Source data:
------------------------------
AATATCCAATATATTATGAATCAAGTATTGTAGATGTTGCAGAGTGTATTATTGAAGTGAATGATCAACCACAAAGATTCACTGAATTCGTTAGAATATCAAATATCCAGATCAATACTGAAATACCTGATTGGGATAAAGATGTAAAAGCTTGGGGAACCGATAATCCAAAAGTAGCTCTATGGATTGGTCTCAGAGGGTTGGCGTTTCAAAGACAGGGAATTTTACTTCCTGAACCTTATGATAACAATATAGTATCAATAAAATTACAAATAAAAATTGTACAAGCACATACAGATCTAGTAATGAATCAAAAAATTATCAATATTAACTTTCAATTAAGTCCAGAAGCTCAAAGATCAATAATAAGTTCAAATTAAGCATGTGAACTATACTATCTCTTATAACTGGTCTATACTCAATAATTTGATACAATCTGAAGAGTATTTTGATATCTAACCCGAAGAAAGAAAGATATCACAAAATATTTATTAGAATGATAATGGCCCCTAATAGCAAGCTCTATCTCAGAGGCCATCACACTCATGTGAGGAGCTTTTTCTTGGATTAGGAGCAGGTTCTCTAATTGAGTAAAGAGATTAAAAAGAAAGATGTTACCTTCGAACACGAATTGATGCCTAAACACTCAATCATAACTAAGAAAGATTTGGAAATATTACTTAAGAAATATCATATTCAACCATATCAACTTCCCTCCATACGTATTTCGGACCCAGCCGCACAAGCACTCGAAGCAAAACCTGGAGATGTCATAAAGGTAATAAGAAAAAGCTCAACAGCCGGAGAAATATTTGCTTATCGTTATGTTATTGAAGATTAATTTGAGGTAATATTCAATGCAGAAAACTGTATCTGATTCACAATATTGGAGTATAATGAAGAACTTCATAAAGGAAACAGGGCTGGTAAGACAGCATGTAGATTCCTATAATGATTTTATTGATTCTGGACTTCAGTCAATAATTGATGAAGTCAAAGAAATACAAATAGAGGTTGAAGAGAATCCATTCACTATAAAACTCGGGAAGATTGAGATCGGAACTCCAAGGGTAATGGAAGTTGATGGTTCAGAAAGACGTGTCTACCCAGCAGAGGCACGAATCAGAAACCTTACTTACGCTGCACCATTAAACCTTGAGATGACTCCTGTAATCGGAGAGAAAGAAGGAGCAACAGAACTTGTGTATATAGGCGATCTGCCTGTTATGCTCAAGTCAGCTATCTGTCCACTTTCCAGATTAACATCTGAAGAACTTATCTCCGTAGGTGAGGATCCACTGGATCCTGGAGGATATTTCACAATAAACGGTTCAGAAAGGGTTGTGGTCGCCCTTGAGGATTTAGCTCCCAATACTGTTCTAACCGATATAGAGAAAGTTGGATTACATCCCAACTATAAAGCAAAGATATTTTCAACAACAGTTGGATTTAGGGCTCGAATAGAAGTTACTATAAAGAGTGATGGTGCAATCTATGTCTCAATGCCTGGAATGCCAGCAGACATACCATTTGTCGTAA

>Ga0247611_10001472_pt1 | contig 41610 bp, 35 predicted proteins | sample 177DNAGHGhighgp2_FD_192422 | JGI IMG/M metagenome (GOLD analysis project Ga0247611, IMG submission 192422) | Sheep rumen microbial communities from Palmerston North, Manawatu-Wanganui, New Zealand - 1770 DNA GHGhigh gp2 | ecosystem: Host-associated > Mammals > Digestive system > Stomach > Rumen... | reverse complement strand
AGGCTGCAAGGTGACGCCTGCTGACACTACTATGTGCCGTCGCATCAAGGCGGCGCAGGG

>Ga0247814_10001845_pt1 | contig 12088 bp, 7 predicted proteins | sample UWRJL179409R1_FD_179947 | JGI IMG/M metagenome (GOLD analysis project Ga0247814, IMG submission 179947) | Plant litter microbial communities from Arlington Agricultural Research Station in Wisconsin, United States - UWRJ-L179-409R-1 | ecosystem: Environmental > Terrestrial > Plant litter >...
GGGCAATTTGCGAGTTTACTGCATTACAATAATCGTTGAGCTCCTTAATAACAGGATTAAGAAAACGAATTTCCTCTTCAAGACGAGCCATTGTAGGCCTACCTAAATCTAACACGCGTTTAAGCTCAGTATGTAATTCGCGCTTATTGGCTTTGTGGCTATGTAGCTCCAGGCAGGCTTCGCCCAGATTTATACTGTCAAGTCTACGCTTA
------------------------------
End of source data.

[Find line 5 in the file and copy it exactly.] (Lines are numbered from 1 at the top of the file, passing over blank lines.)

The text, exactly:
GGGCAATTTGCGAGTTTACTGCATTACAATAATCGTTGAGCTCCTTAATAACAGGATTAAGAAAACGAATTTCCTCTTCAAGACGAGCCATTGTAGGCCTACCTAAATCTAACACGCGTTTAAGCTCAGTATGTAATTCGCGCTTATTGGCTTTGTGGCTATGTAGCTCCAGGCAGGCTTCGCCCAGATTTATACTGTCAAGTCTACGCTTA